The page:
The .render() method sends back HTML to the client, similar to this.ctx.body = "HelloWorld";. This example uses the .template() method to load and generate HTML from *.html files. Shown here is a hierarchy of templates, referenced in the template as .child().

class ExampleController extends Nodest.Controller {
  index() {
      this.template("layout.html", "index.html")
          title: "My Page",
          body: "This is my first post"


<!DOCTYPE html>
    <div class="container">



JSON Responses

If your controller is handling an API-style request you'll want to send back JSON. Use the respond() method for doing that and it will serialize correctly with the appropriate Content-Type. Notice we are using the Nodest.ApiControllerclass.

class ExampleController extends Nodest.ApiController {
  get() {
      id: 102,
      name: "Joe Smith",
      email: ""

Mapped Controller Methods

Nodest will attempt to map the current HTTP Method to methods of your controller class. For example, when a request is received with the GET method, the index() method will be called on your controller. If a DELETE method is received the del() method will be called.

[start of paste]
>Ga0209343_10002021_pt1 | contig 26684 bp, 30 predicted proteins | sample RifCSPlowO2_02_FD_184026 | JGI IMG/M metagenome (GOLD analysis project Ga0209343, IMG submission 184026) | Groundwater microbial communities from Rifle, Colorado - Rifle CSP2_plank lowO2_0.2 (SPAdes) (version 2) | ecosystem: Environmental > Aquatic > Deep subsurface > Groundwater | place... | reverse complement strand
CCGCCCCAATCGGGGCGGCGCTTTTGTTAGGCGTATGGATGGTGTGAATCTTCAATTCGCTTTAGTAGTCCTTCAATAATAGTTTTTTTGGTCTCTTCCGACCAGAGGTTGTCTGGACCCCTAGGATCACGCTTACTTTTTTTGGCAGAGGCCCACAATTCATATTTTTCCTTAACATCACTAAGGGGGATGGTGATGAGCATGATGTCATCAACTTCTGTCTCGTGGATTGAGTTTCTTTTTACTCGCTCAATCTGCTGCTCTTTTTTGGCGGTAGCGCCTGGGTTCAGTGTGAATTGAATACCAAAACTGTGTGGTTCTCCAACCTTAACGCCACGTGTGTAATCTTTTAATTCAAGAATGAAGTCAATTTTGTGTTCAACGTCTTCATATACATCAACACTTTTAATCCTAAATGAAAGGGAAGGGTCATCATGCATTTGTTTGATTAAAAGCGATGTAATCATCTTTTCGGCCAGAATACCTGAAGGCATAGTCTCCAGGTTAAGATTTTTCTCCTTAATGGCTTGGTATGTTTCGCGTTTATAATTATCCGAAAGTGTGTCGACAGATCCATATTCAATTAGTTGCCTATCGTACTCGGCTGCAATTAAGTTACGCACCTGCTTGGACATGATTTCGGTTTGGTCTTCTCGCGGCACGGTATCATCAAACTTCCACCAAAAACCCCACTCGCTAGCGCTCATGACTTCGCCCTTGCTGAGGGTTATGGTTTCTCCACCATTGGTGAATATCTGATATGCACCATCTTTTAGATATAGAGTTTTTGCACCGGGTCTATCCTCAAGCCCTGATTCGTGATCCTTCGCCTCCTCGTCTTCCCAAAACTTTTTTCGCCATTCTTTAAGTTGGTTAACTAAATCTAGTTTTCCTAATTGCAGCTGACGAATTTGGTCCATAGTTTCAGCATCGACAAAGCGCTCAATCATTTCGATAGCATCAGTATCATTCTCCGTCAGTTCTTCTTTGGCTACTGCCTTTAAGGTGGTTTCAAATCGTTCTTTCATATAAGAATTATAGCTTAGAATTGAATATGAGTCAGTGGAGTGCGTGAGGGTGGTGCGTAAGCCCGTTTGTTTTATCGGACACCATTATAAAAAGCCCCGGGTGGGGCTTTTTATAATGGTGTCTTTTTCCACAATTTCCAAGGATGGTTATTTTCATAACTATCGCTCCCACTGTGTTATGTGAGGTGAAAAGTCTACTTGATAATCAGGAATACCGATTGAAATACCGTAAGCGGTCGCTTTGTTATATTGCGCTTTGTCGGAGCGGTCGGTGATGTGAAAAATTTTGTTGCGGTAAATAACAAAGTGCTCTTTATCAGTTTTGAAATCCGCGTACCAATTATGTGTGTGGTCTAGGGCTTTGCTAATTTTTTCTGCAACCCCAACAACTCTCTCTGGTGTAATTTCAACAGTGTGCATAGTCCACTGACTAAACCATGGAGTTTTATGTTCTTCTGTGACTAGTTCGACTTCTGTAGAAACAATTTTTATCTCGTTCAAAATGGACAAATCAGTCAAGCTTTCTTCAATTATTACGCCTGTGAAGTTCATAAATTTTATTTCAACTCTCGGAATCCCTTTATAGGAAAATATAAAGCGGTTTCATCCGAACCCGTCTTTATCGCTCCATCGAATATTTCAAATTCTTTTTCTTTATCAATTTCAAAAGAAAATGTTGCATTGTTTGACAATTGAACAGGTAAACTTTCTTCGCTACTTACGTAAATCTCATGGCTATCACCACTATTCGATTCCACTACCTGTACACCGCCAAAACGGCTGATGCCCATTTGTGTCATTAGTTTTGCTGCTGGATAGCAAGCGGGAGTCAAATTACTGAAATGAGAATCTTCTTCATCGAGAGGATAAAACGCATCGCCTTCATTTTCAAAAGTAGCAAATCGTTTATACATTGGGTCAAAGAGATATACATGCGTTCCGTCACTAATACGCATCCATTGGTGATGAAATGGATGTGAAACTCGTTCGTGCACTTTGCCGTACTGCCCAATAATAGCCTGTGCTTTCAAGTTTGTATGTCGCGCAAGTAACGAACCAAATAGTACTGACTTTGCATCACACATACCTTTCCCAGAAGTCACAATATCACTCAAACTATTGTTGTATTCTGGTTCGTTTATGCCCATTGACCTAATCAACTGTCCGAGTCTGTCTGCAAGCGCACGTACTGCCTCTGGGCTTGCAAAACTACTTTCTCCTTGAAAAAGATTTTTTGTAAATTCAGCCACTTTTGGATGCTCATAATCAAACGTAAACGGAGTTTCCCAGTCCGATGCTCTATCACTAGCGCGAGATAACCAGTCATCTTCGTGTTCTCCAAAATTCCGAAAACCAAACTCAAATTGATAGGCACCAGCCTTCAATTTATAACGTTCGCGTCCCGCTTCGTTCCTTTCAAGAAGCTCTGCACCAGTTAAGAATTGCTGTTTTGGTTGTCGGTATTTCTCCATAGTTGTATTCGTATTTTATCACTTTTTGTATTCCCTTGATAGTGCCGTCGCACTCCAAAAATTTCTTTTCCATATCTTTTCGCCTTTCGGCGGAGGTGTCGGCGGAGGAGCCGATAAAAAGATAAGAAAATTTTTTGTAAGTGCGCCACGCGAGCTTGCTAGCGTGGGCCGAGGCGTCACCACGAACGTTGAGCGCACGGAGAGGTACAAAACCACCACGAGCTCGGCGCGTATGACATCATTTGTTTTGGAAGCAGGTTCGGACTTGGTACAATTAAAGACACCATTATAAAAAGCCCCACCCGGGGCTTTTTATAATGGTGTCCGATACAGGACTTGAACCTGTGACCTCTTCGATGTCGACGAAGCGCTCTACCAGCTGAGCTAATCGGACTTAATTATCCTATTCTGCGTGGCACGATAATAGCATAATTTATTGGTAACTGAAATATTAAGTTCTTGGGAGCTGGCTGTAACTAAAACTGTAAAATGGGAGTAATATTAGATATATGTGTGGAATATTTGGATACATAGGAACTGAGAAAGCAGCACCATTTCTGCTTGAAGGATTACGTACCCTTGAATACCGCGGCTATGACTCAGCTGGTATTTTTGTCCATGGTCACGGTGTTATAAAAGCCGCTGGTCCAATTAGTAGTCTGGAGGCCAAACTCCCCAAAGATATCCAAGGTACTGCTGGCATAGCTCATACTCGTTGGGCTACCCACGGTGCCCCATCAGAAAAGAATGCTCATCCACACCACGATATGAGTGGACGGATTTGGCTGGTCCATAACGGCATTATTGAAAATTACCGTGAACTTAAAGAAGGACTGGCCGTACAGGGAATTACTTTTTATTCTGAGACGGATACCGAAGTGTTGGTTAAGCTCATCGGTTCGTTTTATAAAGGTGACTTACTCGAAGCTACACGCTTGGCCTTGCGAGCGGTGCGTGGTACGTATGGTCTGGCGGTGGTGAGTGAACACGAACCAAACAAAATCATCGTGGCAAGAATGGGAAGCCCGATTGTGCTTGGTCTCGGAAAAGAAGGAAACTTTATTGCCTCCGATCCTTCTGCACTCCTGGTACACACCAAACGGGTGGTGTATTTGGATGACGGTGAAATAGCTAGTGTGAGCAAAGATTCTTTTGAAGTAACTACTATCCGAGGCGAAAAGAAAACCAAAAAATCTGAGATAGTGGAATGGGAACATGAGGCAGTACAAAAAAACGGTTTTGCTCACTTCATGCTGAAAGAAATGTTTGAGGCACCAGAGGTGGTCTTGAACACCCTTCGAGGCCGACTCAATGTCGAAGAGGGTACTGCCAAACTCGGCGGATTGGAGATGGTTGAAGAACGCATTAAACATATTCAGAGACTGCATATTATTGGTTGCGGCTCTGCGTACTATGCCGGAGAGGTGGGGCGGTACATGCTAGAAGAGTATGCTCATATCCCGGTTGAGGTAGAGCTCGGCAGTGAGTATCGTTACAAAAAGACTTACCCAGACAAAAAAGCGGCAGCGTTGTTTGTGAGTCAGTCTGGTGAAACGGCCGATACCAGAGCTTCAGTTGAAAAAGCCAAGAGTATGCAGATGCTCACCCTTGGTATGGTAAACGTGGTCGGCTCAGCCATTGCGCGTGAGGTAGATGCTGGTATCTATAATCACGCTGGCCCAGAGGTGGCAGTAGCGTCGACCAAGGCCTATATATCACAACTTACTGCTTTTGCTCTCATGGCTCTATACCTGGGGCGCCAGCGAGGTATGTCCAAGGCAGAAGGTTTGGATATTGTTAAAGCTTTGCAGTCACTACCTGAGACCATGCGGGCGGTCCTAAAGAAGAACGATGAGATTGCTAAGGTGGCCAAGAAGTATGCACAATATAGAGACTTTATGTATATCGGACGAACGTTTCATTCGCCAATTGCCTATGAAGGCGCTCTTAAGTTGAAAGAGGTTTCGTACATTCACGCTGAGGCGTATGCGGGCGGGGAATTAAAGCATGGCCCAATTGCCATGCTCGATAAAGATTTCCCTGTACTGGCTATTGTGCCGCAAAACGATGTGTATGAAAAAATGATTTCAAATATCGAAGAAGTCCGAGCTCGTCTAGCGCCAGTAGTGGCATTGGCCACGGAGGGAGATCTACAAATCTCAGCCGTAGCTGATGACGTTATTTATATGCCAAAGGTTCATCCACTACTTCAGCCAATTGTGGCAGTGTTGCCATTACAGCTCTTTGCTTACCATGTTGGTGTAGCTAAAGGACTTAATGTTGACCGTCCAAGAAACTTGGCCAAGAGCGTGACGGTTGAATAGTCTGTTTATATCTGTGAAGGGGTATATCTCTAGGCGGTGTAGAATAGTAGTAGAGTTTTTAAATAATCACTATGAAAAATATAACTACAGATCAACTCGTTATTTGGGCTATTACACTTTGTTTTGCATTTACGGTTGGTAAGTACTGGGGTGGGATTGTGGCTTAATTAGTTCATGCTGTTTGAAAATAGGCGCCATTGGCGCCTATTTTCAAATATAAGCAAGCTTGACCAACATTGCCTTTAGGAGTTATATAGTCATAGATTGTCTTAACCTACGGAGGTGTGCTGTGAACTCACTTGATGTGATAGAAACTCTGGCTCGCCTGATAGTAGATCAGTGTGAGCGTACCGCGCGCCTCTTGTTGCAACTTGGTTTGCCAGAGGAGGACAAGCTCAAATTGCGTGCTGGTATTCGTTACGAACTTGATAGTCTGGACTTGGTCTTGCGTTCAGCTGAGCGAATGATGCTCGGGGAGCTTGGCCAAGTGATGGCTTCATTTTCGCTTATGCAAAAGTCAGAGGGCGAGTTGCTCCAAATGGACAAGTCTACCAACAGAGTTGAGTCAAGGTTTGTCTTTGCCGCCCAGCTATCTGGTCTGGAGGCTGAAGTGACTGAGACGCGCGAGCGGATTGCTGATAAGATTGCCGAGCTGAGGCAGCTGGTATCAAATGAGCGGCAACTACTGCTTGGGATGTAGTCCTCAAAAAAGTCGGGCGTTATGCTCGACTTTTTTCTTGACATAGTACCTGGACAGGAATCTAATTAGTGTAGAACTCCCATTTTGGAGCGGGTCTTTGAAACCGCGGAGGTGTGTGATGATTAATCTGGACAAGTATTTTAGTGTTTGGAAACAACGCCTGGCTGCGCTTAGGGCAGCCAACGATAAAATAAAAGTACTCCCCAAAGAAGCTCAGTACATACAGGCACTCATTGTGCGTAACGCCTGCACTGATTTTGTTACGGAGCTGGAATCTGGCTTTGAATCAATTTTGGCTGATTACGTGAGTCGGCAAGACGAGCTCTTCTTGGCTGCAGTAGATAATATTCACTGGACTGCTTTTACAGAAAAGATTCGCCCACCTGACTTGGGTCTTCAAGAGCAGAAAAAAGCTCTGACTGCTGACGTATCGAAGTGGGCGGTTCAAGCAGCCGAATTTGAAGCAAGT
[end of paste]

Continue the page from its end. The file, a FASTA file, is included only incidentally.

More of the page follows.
NOTE In addition to Method mapping, the route will be inspected for the :id token. If the :id token exists in your route and resolved in the current request, the method called on your controller will be different.

HTTP METHOD :id Resolved Controller Method
GET No Controller.index()
GET Yes Controller.get()
PUT No Controller.put()
PUT Yes Controller.update()
DELETE No Controller.del()
DELETE Yes Controller.del()

If the :id token is resolved then the value for that id can be found in the property of the controller. Here is a complete REST-style example using mapped methods.

Be sure to register your API controller using the :id argument so Nodest knows how to parse it. The ? trailing the route means the :id argument is optional. This is important, otherwise calls to this controller will not be found unless the id is passed.

// register controller 
this.route("/contacts/:id?", "./contacts.controller.js");

Now the controller. Notice the * before each method. This example uses ES6 generators to allow us to yield on our async Contacts API.

const Contacts = require("./lib/contacts.es6");